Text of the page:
This summer my sister and mom and I had a goal to run a 5k every month. We've done okay, but for August I had to sign up for a "virtual run." May's run was a benefit run for Now I Can! an NGO for kids who need physical therapy. June was the Weight Watcher's run (if you ever want a feel-good run, it's this one--every one gets a certificate of completion!). July's run, though, was just heartbreaking.
It was called Conner's Run. The Conner in honor of whom the run was named was three or four years old in August when, after swimming, he decided to warm up by lying down on the hot asphalt in front of his house. His aunt, who I guess feels worse than I can imagine, backed over him. There was nothing the EMTs could do. Instead of just blaming each other, the family decided to make the anniversary of Conner's death a date to honor the emergency response departments. Besides the run itself, there were firetrucks with the ladders raised and a lifeflight helicopter and half a dozen carnival games at the start of the run. Along the way there were hand-made signs encouraging us to give high 5 to a cop or hug a fireman, but there were also these tragic pictures of a little blond boy dressed up like a pirate, or in his Sunday clothes, or with balloons. We ran right past his house, and his family was all standing outside. It was a good show of support, and one of the most community-oriented things I've ever seen (Mom asked someone where the finish line was located and they said, "You know where Sandy Fisher lives?"). Everyone was there for love of the family.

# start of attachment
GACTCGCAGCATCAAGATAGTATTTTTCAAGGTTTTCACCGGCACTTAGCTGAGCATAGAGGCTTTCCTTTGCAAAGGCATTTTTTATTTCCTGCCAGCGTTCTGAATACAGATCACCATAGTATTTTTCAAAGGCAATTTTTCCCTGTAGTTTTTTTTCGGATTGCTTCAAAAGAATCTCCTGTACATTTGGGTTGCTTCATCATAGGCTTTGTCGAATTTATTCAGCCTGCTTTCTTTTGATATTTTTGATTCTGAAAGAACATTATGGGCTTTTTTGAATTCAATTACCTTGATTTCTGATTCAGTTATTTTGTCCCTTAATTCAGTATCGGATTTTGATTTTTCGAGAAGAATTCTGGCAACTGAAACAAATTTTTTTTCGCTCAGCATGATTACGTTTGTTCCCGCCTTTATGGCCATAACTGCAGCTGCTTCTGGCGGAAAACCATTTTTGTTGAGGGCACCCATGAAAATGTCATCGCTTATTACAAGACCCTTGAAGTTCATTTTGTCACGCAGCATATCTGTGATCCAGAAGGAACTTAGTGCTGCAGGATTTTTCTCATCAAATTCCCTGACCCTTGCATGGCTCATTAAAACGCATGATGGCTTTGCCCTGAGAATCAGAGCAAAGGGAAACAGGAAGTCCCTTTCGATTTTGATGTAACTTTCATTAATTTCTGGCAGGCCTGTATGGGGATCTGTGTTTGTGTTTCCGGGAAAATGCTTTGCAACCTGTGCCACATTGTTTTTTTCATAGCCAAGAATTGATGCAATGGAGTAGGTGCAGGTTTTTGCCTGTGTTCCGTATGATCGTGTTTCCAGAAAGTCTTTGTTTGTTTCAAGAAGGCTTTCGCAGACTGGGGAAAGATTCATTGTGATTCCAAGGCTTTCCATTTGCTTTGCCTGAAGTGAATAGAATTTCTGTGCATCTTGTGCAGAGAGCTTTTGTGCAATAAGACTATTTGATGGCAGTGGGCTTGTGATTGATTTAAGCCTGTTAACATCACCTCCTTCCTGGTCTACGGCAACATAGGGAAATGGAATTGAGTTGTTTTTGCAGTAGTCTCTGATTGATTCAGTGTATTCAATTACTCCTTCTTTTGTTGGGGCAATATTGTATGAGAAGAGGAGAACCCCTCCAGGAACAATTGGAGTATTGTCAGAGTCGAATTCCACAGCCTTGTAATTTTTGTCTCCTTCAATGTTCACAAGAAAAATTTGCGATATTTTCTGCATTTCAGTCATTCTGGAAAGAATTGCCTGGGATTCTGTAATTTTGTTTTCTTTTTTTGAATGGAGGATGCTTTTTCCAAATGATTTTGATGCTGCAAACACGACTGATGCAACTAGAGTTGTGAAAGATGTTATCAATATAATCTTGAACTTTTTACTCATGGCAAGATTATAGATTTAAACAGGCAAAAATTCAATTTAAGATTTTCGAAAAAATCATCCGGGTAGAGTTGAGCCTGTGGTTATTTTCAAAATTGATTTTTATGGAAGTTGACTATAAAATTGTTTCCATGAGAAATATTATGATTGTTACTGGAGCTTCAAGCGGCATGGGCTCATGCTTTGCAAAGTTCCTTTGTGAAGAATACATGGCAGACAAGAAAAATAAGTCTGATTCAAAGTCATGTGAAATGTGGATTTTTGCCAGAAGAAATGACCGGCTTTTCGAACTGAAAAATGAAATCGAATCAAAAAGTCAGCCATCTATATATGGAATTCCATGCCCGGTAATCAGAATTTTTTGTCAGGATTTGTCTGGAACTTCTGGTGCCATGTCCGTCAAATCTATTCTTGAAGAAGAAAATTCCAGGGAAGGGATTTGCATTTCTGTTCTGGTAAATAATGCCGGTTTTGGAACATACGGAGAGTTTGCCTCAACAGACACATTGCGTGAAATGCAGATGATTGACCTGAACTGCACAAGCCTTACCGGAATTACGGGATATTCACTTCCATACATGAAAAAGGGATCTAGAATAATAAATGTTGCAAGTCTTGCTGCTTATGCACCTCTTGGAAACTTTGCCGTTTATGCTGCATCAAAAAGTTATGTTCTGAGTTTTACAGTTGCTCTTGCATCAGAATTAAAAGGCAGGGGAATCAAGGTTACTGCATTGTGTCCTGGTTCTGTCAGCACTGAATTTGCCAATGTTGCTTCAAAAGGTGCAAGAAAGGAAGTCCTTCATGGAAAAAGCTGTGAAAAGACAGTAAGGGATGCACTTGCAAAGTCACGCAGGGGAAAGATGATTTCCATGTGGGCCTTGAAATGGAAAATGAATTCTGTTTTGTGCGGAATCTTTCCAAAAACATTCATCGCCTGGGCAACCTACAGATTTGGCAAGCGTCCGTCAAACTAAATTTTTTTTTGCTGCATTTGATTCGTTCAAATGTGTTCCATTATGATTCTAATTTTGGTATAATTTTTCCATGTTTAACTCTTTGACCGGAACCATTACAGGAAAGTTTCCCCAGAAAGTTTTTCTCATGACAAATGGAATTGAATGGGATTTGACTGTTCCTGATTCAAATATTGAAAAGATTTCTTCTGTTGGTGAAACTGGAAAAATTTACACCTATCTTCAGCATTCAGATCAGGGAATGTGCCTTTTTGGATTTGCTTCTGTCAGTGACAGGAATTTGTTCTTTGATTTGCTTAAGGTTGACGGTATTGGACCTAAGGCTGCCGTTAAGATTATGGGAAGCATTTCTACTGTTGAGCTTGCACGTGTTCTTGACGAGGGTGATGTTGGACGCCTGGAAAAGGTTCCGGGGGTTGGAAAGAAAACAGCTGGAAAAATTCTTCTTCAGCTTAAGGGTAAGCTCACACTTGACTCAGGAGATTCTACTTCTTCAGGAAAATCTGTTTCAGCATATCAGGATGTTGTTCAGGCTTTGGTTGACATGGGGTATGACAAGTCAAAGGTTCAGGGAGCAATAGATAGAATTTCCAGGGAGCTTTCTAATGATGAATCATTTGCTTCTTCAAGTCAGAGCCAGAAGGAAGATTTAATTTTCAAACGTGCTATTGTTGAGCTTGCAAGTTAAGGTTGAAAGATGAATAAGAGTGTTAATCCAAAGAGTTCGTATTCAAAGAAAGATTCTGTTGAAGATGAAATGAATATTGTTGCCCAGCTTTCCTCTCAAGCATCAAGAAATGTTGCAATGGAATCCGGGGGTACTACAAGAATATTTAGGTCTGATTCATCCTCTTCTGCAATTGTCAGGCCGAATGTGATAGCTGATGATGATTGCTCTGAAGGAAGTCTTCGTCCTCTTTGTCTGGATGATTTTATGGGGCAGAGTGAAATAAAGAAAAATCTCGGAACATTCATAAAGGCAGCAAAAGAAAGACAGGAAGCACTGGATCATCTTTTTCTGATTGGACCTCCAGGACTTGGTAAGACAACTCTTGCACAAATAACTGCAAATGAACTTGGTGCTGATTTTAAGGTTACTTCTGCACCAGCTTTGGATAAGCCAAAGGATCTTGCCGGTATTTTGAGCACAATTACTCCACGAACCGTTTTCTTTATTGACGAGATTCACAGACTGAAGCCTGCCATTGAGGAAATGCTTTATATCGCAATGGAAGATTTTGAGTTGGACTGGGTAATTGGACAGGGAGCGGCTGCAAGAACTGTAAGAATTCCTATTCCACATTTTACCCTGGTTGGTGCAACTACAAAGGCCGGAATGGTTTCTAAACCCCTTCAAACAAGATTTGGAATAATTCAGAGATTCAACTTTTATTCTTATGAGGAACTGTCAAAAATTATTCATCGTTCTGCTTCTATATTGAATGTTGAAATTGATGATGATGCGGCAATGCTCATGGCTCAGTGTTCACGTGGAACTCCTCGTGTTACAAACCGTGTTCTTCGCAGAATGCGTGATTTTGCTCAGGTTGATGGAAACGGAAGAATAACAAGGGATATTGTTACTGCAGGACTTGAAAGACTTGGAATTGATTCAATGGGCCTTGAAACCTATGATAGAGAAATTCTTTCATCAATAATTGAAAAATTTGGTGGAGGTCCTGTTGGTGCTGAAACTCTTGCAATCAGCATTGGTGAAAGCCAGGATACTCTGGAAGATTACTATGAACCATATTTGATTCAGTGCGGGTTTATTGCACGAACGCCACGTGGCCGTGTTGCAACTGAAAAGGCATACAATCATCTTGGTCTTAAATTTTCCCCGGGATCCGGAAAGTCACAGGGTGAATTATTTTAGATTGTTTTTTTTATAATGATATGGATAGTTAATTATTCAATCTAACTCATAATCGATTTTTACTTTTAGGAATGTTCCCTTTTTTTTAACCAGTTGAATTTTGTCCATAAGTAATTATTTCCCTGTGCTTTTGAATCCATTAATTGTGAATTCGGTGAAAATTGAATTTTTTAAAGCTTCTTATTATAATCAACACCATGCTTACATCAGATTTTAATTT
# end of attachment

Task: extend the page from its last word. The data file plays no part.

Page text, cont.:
Now as much as I love this, I think: this family had money. And friends. And community. What about all the kids who die needlessly and get no memorial at all? I can't fault Conner's family for arraigning a lovely tribute, but I guess I need to remember that it represents a lot of mistakes, a lot of accidents, and a lot of tragedy.